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Movie Reviews : 'Disorganized Crime' Calls for Less Disorganization

April 14, 1989|KEVIN THOMAS

Jim Kouf's "Disorganized Crime" (citywide) is a pleasant comedy caper enlivened by enjoyable actors and a couple of belly laughs, but it's stretched too thin for its own good. As a result, it's acceptably routine rather than truly successful.

Ruben Blades, Fred Gwynne, Lou Diamond Phillips and William Russ play a quartet of ill-assorted crooks who haven't met before and have been summoned by a mutual friend (Corbin Bernsen) to a remote, ramshackle farmhouse outside a small Montana town, where Bernsen intends to rob the local bank. Before Bernsen can make his own rendezvous he's nabbed by a pair of New Jersey cops (Ed O'Neill, Dan Roebuck), but only temporarily.

Kouf, who also wrote "Stakeout," parallels the quartet's querulous efforts to go ahead with the heist with the cops chasing Bernsen across the wilds of Montana. Since it's clear that the film is headed for a climactic "Rififi"-"Asphalt Jungle" robbery, Kouf puts off getting there for far too long. (How many cuts to Bernsen racing through the woods do we really need?) "Disorganized Crime" suffers from a slack, wearying middle, a common flaw in genre films made by fledgling directors.

If the plot meanders and is resolved evasively, the cast is nonetheless terrific. Looming, lantern-jawed Gwynne is a special pleasure as the senior member of the gang, a career criminal who has no intention of spending the rest of his life behind bars. Russ is the gang's safecracker with a short fuse, liked by no one but obviously indispensable. Phillips, the hot-wire getaway car expert, is laid back, and he and Blades, a small-timer with a saving sense of humor, provide the group with some ballast. "Disorganized Crime" offers the usually suave Bernsen a nice change of pace as a hapless scruffy type who is subjected to one indignity after another in his scramble to escape; he emerges as adept at slapstick as he is with more sophisticated comedy.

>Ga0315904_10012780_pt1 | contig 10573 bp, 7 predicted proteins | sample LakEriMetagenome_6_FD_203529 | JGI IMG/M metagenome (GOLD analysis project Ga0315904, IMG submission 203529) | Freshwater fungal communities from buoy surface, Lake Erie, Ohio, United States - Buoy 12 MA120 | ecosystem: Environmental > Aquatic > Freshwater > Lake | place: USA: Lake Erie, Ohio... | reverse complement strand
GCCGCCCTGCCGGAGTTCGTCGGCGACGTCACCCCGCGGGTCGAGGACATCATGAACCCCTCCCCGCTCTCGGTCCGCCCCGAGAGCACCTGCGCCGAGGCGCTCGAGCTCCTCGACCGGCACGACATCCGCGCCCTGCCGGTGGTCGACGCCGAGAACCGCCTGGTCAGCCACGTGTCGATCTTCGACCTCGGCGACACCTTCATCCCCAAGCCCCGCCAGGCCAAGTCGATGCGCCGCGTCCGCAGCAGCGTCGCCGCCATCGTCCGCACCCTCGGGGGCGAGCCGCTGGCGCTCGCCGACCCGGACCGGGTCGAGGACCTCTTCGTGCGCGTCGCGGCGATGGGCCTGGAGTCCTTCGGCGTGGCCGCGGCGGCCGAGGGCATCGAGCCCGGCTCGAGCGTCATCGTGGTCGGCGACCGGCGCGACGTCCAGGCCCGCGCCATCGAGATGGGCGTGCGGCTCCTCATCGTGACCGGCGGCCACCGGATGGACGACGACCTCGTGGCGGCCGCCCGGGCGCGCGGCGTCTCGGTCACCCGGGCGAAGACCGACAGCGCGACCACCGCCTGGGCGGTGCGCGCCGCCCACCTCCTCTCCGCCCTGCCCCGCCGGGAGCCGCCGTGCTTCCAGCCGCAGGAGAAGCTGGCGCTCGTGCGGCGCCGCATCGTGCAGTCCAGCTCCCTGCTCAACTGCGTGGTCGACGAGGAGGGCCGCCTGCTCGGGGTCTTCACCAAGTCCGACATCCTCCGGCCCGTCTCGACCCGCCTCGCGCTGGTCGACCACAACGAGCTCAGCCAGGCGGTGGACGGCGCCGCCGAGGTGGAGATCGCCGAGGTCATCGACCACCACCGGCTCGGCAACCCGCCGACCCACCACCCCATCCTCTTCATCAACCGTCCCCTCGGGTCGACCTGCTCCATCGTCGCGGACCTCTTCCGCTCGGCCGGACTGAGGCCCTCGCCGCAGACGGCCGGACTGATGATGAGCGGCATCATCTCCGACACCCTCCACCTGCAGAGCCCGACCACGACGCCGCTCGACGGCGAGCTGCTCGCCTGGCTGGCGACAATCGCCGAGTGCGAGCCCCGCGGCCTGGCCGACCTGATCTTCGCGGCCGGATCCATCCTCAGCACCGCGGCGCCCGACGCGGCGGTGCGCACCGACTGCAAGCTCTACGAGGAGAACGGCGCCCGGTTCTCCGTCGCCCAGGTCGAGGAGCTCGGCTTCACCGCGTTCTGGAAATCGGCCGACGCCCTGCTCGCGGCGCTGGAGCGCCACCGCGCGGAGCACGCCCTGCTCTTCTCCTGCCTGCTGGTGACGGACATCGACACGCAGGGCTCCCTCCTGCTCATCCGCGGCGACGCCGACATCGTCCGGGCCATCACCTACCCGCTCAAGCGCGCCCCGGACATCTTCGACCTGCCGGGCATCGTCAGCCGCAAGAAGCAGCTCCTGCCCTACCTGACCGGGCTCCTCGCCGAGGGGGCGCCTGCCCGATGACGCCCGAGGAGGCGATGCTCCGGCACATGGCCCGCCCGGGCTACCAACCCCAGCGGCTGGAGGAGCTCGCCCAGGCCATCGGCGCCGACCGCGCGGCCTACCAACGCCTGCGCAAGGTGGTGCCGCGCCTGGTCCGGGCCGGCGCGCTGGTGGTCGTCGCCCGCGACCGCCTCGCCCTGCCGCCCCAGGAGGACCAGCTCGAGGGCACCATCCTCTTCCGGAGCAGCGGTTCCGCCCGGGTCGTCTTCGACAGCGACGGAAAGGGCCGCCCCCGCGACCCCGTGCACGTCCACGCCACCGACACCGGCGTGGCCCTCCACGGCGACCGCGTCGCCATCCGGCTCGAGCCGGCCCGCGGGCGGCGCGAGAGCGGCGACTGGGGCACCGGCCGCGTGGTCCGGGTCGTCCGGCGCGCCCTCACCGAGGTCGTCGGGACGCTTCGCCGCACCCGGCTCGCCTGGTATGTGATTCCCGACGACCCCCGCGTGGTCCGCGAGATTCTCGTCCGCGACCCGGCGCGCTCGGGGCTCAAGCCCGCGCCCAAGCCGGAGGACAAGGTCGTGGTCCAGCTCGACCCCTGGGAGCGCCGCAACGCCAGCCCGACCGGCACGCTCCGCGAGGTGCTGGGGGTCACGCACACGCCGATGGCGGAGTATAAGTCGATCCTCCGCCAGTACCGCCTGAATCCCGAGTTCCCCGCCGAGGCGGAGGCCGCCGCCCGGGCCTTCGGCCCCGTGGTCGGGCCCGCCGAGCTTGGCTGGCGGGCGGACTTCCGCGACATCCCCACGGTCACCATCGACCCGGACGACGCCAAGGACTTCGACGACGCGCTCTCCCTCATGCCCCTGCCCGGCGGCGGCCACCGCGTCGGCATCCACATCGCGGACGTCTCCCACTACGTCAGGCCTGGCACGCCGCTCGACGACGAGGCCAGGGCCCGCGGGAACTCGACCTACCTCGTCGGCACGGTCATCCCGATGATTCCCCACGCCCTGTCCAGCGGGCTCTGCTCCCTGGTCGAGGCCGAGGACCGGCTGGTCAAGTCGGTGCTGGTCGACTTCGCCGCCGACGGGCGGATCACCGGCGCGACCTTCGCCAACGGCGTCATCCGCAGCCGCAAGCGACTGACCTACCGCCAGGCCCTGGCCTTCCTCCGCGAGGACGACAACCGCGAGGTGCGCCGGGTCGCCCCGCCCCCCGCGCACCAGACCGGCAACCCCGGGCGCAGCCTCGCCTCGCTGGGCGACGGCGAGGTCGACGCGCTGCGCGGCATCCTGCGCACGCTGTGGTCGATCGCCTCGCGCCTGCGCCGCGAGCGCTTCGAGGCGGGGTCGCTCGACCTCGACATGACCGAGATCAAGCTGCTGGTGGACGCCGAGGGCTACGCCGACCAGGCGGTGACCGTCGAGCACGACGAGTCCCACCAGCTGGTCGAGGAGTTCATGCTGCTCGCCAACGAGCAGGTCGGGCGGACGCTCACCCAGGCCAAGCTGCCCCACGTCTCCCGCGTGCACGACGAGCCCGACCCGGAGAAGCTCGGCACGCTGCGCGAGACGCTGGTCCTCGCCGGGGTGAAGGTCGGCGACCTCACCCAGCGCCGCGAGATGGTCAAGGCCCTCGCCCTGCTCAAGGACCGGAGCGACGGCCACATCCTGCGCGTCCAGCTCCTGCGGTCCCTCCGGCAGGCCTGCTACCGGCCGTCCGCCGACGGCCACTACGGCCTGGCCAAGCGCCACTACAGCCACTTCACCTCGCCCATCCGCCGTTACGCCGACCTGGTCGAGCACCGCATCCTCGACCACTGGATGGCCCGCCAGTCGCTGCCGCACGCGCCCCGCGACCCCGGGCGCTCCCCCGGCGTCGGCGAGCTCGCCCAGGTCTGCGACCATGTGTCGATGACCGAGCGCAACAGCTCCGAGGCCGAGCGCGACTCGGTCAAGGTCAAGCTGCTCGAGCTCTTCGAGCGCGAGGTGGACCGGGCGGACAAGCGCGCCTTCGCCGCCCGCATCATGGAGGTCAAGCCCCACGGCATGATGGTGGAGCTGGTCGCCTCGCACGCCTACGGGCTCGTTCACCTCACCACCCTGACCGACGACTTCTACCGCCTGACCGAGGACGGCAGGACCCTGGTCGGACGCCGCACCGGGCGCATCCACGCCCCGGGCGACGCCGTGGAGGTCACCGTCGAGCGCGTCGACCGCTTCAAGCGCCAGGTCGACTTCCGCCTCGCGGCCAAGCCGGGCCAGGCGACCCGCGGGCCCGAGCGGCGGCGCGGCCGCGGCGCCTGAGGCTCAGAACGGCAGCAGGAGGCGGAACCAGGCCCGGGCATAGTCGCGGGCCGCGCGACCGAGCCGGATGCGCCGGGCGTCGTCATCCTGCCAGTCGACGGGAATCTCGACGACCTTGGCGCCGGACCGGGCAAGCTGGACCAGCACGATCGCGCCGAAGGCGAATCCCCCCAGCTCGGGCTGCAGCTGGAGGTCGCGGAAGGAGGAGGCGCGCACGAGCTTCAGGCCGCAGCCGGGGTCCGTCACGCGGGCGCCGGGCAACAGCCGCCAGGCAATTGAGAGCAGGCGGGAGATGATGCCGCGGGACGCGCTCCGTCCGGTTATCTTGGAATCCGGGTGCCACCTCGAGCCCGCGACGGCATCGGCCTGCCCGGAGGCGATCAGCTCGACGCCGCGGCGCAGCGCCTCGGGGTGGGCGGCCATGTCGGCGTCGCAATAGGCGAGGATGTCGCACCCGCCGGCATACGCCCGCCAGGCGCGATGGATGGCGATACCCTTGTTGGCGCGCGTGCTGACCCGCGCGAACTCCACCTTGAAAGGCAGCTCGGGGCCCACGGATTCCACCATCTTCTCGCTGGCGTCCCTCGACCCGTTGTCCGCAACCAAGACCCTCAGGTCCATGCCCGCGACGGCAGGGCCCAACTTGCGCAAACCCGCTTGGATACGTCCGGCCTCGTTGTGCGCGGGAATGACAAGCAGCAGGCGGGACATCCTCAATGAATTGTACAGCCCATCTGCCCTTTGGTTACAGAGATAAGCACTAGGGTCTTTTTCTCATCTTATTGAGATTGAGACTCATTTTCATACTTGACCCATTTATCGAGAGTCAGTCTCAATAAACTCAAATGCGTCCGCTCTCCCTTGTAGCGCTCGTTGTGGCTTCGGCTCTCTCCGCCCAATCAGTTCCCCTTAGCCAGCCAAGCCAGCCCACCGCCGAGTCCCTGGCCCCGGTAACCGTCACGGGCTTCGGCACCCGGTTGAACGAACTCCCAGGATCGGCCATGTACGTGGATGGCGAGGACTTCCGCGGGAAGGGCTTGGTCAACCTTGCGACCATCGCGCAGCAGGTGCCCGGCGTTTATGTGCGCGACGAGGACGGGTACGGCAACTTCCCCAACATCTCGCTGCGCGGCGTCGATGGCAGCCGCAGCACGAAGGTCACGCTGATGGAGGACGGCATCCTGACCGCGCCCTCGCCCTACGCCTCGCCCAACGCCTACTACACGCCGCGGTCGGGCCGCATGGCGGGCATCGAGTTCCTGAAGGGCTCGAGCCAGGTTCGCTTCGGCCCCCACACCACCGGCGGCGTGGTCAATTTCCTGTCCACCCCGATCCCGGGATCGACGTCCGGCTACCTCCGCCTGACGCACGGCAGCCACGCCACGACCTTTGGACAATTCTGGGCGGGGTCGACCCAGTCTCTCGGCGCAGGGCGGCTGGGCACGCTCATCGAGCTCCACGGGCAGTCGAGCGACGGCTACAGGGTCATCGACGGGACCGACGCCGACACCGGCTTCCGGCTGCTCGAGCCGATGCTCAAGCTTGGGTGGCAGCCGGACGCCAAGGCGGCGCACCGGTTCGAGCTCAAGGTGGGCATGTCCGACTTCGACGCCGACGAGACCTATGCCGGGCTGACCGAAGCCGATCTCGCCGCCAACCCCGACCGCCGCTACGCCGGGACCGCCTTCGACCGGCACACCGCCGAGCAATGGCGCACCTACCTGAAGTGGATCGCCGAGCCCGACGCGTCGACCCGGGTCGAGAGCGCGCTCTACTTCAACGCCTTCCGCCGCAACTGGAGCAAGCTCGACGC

"Disorganized Crime," however, is stolen by the cops rather than the criminals. O'Neill and burly Roebuck are actors with solid experience in theater and TV whose perfectly average looks serve them well playing obnoxious, smug, city boys whose mishaps in the hinterlands prove a hilarious comeuppance. Observing them with a certain amount of glee is local sheriff Hoyt Axton.

Also on the plus side is all that gorgeous Montana scenery (captured by cinematographer Ron Garcia) and a lively score by David Newman. Refreshingly, "Disorganized Crime" (rated a rather stiff R for language) isn't cynical, doesn't glamorize larceny and doesn't make anyone a numskull, but it sure does drag.

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